man are from mars, woman are from venice
December 28, 2006 11:16am CST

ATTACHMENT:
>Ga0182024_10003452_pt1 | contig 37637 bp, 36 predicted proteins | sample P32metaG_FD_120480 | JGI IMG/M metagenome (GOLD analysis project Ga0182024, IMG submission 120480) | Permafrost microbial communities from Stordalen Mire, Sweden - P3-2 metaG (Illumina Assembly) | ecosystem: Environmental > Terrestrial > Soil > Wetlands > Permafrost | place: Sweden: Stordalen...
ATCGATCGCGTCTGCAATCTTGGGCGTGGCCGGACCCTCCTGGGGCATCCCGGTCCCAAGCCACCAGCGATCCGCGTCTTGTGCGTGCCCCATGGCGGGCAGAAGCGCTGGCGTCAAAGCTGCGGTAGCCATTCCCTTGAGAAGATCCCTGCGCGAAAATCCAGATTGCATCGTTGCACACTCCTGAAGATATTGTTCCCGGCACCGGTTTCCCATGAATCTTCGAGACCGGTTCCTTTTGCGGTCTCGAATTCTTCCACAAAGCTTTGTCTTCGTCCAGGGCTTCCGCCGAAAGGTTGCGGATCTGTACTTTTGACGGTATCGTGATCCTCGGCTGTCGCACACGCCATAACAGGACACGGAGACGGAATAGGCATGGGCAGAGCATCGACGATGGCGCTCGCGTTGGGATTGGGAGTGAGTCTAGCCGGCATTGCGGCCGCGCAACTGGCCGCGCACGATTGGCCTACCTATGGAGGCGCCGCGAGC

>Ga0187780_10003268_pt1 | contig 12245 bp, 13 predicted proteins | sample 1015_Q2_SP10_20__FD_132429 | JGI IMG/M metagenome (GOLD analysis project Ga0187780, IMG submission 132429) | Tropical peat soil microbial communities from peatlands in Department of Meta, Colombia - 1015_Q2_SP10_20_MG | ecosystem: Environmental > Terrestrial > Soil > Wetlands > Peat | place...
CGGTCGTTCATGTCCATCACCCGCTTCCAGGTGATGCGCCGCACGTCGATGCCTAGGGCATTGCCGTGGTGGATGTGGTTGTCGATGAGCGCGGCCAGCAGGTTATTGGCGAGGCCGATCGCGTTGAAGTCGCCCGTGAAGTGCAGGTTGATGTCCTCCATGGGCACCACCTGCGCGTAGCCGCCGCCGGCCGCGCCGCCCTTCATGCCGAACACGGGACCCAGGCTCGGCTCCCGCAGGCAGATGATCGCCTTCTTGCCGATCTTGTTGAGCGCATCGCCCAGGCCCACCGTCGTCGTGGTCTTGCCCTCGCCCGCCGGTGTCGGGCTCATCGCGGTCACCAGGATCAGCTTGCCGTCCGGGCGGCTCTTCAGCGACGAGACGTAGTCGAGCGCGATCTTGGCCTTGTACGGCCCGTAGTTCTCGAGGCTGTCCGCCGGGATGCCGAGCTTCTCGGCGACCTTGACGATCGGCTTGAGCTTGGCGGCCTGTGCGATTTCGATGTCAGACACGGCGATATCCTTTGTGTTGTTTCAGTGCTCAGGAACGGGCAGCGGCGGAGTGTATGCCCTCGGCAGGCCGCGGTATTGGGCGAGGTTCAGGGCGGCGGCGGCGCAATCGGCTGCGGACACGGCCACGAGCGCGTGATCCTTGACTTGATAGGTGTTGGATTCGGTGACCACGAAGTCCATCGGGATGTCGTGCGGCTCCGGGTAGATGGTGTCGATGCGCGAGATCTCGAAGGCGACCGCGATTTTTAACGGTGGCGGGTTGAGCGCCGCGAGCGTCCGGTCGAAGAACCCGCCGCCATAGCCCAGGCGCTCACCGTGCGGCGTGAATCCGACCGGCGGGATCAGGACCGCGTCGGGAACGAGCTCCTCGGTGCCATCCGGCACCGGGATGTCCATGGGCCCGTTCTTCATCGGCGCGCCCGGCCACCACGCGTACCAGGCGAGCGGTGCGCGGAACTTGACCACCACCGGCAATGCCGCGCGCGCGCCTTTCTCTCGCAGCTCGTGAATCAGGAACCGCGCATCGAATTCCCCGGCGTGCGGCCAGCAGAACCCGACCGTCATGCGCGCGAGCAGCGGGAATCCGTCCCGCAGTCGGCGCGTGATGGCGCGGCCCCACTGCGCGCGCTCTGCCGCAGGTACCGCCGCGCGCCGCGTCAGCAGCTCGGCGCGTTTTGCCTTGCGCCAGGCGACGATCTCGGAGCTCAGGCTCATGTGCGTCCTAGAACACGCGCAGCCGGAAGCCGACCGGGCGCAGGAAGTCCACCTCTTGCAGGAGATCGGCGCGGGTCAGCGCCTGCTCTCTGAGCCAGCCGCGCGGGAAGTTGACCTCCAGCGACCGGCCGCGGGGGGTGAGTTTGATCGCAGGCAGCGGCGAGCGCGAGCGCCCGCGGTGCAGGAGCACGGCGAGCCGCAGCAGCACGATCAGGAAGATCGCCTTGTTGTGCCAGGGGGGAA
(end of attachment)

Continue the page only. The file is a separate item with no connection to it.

God created woman. And boredom did indeed cease from that moment." Friedrich Nietzsche was no feminist, but he apparently appreciated the female mind. He was not the first. Women have been adding zest, wit, intelligence, and compassion to human life since our ancestors stoked their fires in Africa a million years ago. Now women are about to change the world. Why? Because during the millions of years that our forebears traveled in small hunting-and-gathering bands, the sexes did different jobs. Those jobs required different skills. As time and nature tirelessly propagated successful workers, natural selection built different aptitudes into the male and female brain. No two people are the same. But, on average, women and men possess a number of different innate skills. And current trends suggest that many sectors of the twenty-first-century economic community are going to need the natural talents of women. Please do not mistake me. Men have many natural abilities that will be essential in the coming global marketplace. Nor have men been laggards in the past. They have explored and mapped the world; produced most of our literature, arts, and sciences; and invented many of the pleasures of contemporary life, from the printing press to light-bulbs, sneakers, chocolate, and the Internet. Men will continue to make enormous contributions to our high-tech society. But women have begun to enter the paid workforce in record numbers almost everywhere on earth. As these women penetrate, even saturate, the global marketplace in coming decades, I think they will introduce remarkably innovative ideas and practices. What are women's natural talents? How will women change the world? I begin with how women think. I believe there are subtle differences in the ways that men and women, on average, organize their thoughts—variations that appear to stem from differences in brain structure. Moreover, as discussed throughout this book, women's "way of seeing" has already begun to permeate our newspapers, TV shows, classrooms, boardrooms, chambers of government, courtrooms, hospitals, voting booths, and bedrooms. Feminine thinking is even affecting our basic beliefs about justice, health, charity, leisure, intimacy, romance, and family. So I start with that aspect of femininity that I believe will have the most ubiquitous impact on tomorrow. In this chapter I maintain that women, on average, take a broader perspective than men do—on any issue. Women think contextually, holistically. They also display more mental flexibility, apply more intuitive and imaginative judgments, and have a greater tendency to plan long term—other aspects of their contextual perspective. I discuss the scientific evidence for these female traits and the probable brain networks associated with them. Then I trace women's outstanding march into the world of paid employment and conclude that women's broad, contextual, holistic way of seeing will pervade every aspect of twenty-first-century economic and social life. The Female Mind "When the mind is thinking, it is talking to itself," Plato said. Everyone has tossed around in bed at night churning over a business problem or a troubled love affair. Images appear, then vanish. Scenes unfurl. Snippets of conversation emerge from nowhere, dissolve, then repeat themselves. A rush of anger engulfs you. Then pity. Then despair. Then rationality takes over for a moment and you resolve to do this, then that. On goes the debate as clock hands wind from three to four. A committee meeting is in progress in your head. "The mind is a strange machine which can combine the materials offered to it in the most astonishing ways," wrote the British philosopher Bertrand Russell. Both men and women absorb large amounts of data and weigh a vast array of variables almost simultaneously. Psychologists report, however, that women more regularly think contextually; they take a more "holistic" view of the issue at hand. That is, they integrate more details of the world around them, details ranging from the nuances of body posture to the position of objects in a room. Women's ability to integrate myriad facts is nowhere more evident than in the office. Female executives, business analysts note, tend to approach business issues from a broader perspective than do their male colleagues. Women tend to gather more data that pertain to a topic and connect these details faster. As women make decisions, they weigh more variables, consider more options and outcomes, recall more points of view, and see more ways to proceed. They integrate, generalize, and synthesize. And women, on average, tolerate ambiguity better than men do—probably because they visualize more of the factors involved in any issue. In short, women tend to think in webs of interrelated factors, not straight lines. I call this female manner of thought "web thinking." The Male Mind As a general rule, men tend to focus on one thing at a time—a male trait I first noticed in my twenties. At the time I had a boyfriend who liked to watch the news on television, listen to rock music on the stereo, and read a book—presumably all at once. In reality, he just switched channels in his head. When he was imbibing from one modality, he tuned the others out. Not I. The flashing of the TV screen, the throbbing music, the printed words: all of these stimuli swamped my mind. Men are good at compartmentalizing their attention. Just ask a man who is reading the newspaper a simple question. Often he doesn't hear you. When he does, he appears to rouse himself as if returning from a different planet. Men tend to tune out extraneous stimuli. Their thinking process is, on average, more channeled. Faced with a business problem, men tend to focus on the immediate dilemma rather than putting the issue in a larger context. Unless facts are obviously pertinent, men are inclined to dispense with them. Then they progress in a straightforward, linear, causal path toward a specific goal: the solution. As a result, men are generally less tolerant of ambiguity. They like to weed out what appears to be extraneous, unrelated data to focus on the task at hand. This capacity for focusing attention is particularly evident in the male attitude toward work. As psychologist Jacquelynne Eccles puts it, many men show a "single-minded devotion" to their occupation. Charles Hampden-Turner, a business consultant and member of the Global Business Network in Emeryville, California, believes that American business managers epitomize this male perspective. He and his colleague Alfons Trompenaars conducted research on the values and business practices of American male and female executives. Men, Hampden-Turner reports, tend to analyze business issues in distinct parts, such as facts, items, chores, units, and other concrete segments. They often view a company as a set of tasks, machines, payments, and jobs—a collection of disparate components. Female executives, he believes, see a company as a more integrated, multilayered whole. I call men's focused, compartmentalizing, incremental reasoning process "step thinking." Juggling Many Balls, Wearing Many Hats Janet Scott Batchler has described this gender difference succinctly. She writes feature films with her husband and partner, Lee Batchler. She says of her spouse, "He does one thing at a time. Does it well. Finishes it and moves on. He's very direct in his thought processes and in his actions. And he deals with people in that same focused way, meaning exactly what he says, with no hidden agenda. I'm the one who can juggle a hundred balls at once, and can realize that other people may be doing the same thing, professionally or emotionally." The scripts that Hollywood film writers create illustrate these different ways of thinking vividly. The scripts that men write tend to be direct and linear, while women's compositions have many conflicts, many climaxes, and many endings. American's national pundits express this gender difference, too. Essayist Barbara Ehrenreich declares flatly, "Women historically don't compartmentalize as well as men." When political scientist Roger Masters of Dartmouth College asked men and women about their political views and then showed them videotapes of politicians with various facial expressions, the sexes' responses were noticeably different, too. Masters concluded that "information about a leader and the nonverbal cues of the leader are integrated more fully by women than by men." Spokeswomen for the National Foundation for Women Business Owners say that American female business owners stress intuitive thinking, creativity, sensitivity, and personal values. Male business owners stress focused thinking, methodical processing of information, and concrete analysis of data. They report that "women business owners are thus more easily able to switch among multiple tasks." Demographers for the United Nations Development Programme have documented this gender difference in many cultures. In 1995 they canvassed the working habits of men and women in 130 societies. In places as different as Norway, Botswana, Argentina, and Mongolia, they report, "women in particular have developed a facility for juggling many activities at once." As women around the world do multiple tasks simultaneously, they are mentally assessing and assimilating an abundance of data— engaging in web thinking. Web Thinking in Childhood This feminine way of mentally processing information begins in childhood. In the classroom, boys are more task-oriented. They concentrate intently on one thing at a time. Girls have a harder time detaching themselves cognitively from their surroundings. When playing on the computer, boys are likely to head straight for their desired goal, while girls tend to browse through a host of alternatives before settling on one.